One of the most-used antibiotics in the world has been given an addition, making it far more lethal to antibiotic-resistant bacteria. In a world desperately running out of defenses against bacterial diseases, the modification may have come just in time.
For 60 years, vancomycin has been saving lives, widely prescribed for staph infections and diarrhea, among other potential killers. The first case of resistance was reported in 1987. Today, bacteria resistant to it are appearing widely, but Professor Dale Boger of The Scripps Research Institute described it as “magical” for the time it has lasted, indicating that its disruption of bacterial cell wall maturation is particularly hard to overcome.
While other researchers have been chasing new antibiotics that don't resemble anything we have today, Boger sought to breathe new life into vancomycin. He has previously published work on two changes to the drug that add a different method for interfering with cell wall formation. "With these modifications, you need less of the drug to have the same effect," Boger said in a statement.
Now, Boger has published a third modification in the Proceedings of the National Academy of Sciences. Putting the three modifications together produced a drug that is 6,000 times as potent against vancomycin-resistant enterococci (VRE) as the original. The World Health Organization rates VRE as among the most dangerous drug-resistant bacterias.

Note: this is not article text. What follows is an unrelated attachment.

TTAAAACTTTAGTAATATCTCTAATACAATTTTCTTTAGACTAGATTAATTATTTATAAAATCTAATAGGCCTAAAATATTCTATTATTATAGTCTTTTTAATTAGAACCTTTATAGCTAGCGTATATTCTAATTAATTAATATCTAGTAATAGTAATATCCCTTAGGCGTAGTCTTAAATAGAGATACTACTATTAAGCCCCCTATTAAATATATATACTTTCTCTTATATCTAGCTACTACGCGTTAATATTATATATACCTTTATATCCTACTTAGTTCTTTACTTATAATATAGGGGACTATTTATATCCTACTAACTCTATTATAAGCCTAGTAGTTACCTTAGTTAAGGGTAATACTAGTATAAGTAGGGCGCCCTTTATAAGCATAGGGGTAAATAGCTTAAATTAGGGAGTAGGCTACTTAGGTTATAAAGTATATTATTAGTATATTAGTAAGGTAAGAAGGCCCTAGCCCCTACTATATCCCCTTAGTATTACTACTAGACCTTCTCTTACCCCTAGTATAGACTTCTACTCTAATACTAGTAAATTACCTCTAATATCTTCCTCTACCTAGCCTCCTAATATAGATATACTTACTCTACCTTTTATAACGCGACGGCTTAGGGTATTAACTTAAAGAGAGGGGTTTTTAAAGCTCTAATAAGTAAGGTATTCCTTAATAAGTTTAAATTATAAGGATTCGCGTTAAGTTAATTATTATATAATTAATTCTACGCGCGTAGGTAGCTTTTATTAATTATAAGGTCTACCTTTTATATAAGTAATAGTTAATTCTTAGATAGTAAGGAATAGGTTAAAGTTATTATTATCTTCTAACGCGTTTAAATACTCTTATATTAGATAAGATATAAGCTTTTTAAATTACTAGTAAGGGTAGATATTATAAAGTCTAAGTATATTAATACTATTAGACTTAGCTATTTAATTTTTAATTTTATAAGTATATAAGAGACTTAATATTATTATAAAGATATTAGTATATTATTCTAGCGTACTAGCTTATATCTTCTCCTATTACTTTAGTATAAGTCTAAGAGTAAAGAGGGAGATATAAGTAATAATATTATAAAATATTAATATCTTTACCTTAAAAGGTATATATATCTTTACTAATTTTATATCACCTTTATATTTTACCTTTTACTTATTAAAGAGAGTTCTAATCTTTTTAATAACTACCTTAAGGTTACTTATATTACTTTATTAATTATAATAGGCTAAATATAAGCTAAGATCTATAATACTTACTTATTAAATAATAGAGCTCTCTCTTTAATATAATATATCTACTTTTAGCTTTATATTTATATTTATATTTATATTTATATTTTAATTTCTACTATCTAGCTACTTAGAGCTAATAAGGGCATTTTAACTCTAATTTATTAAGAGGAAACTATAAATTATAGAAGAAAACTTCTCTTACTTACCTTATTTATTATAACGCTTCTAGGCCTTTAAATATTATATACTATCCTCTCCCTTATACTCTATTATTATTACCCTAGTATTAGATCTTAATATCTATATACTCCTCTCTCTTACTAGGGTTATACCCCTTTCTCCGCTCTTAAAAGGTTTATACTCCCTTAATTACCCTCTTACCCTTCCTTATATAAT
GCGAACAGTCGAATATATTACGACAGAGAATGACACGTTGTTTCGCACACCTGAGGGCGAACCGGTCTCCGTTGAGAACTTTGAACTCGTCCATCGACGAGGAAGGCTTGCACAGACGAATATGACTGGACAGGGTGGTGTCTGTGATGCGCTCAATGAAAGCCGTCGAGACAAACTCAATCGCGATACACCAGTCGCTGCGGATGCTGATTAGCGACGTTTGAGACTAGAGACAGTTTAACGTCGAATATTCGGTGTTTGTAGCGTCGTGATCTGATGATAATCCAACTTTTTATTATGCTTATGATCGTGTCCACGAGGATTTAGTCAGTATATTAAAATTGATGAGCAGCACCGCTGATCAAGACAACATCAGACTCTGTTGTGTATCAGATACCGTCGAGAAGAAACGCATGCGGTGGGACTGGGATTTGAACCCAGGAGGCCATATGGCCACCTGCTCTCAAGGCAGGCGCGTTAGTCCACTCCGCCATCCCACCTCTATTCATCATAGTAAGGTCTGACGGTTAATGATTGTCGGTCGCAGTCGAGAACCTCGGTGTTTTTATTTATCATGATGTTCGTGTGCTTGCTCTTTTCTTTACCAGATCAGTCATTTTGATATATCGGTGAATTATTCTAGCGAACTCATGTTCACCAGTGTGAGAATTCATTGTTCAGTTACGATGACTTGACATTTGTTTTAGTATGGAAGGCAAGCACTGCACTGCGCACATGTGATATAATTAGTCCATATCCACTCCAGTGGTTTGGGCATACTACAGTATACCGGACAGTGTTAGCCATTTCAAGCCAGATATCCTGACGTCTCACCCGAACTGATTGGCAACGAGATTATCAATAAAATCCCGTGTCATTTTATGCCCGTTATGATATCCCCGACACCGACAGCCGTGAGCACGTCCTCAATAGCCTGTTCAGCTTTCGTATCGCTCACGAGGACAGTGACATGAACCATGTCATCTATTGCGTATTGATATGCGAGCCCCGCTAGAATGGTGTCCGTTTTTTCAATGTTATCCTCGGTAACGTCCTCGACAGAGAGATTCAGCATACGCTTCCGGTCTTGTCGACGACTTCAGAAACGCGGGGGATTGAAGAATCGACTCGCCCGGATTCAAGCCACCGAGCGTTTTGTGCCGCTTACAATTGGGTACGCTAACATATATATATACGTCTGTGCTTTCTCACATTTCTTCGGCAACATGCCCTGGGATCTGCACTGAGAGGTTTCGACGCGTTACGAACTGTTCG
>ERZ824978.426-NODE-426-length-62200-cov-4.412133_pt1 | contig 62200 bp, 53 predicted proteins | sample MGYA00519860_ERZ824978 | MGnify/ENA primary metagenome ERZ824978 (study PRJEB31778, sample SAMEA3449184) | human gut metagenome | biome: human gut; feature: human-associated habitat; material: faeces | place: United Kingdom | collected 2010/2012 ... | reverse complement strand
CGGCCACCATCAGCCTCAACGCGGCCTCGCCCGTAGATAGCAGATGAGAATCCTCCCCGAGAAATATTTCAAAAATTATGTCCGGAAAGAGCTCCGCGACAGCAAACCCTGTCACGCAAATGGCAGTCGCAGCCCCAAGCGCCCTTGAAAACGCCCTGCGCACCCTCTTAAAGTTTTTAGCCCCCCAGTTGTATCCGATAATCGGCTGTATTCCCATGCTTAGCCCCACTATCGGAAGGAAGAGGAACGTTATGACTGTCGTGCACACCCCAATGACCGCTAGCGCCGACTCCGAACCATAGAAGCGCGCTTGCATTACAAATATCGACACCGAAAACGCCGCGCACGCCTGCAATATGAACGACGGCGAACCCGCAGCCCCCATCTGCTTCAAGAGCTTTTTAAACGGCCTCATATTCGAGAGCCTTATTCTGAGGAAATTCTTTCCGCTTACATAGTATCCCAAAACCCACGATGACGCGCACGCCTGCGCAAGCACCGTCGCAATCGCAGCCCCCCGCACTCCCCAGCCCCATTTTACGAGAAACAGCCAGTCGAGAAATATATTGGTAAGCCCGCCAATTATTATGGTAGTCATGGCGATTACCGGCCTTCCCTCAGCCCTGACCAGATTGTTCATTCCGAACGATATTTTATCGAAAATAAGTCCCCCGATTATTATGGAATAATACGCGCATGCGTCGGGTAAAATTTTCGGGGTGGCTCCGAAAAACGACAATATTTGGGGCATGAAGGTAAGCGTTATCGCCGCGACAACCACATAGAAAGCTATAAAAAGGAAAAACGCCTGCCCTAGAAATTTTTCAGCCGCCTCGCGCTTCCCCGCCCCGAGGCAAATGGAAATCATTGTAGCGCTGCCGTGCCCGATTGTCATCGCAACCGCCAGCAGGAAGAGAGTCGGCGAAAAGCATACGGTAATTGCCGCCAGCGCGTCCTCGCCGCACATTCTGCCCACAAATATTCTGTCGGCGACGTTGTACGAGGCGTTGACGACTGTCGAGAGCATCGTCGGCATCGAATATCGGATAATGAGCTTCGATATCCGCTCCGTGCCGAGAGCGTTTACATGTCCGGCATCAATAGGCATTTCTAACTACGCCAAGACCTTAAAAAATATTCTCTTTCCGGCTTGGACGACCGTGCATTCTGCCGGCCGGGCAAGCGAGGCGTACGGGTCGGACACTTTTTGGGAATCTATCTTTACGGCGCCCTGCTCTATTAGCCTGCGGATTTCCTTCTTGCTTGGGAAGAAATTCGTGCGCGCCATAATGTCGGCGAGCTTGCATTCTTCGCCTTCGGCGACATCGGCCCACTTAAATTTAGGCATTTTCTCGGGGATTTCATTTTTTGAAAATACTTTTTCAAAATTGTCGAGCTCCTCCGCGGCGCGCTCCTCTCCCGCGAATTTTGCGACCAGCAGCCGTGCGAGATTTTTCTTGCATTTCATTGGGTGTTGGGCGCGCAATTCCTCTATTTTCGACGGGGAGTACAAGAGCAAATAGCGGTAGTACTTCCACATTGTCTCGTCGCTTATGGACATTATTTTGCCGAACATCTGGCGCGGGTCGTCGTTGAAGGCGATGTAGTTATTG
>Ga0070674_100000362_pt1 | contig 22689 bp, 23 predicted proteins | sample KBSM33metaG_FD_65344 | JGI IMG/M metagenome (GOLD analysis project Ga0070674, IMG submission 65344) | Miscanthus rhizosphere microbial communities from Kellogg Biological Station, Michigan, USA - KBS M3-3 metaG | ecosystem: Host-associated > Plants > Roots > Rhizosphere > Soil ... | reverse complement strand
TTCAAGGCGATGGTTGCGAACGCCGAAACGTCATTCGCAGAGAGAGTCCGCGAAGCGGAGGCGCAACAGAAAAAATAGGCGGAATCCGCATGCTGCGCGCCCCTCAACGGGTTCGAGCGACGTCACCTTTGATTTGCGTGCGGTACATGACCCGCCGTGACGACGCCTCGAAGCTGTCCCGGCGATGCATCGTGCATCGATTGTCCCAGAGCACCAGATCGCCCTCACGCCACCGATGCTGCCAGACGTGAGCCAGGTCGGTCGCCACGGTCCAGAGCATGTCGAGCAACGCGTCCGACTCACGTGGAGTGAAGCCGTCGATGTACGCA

In addition to his previous changes, Boger added an extra ammonium salt, making the cell walls that do form too permeable to do their job. He expects this to increase its staying power further. "Organisms just can't simultaneously work to find a way around three independent mechanisms of action," he said. "Even if they found a solution to one of those, the organisms would still be killed by the other two."
Tiny doses of the new drug were shown to kill non-resistant enterococci bacteria, along with VRE.
Currently, it takes 30 steps to synthesize Boger's product with all three tweaks included, making it prohibitively expensive for widespread use. Boger believes it will be easy to cut this process down, but has yet to demonstrate how.
Even if this cannot be done however, super-vancomycin could prove useful as a drug of last resort, to be rolled out only in cases where cheaper drugs have failed. Indeed, public health workers argue this is what we should be doing with new antibiotics, using them as sparingly as possible to slow the development of resistance. Unfortunately, this idea has been met with rather less support from the companies that sell the new products, who are understandably keen to see their drugs used as widely as possible to maximize profits, and Boger argues a drug with three mechanisms of action could avoid this dilemma.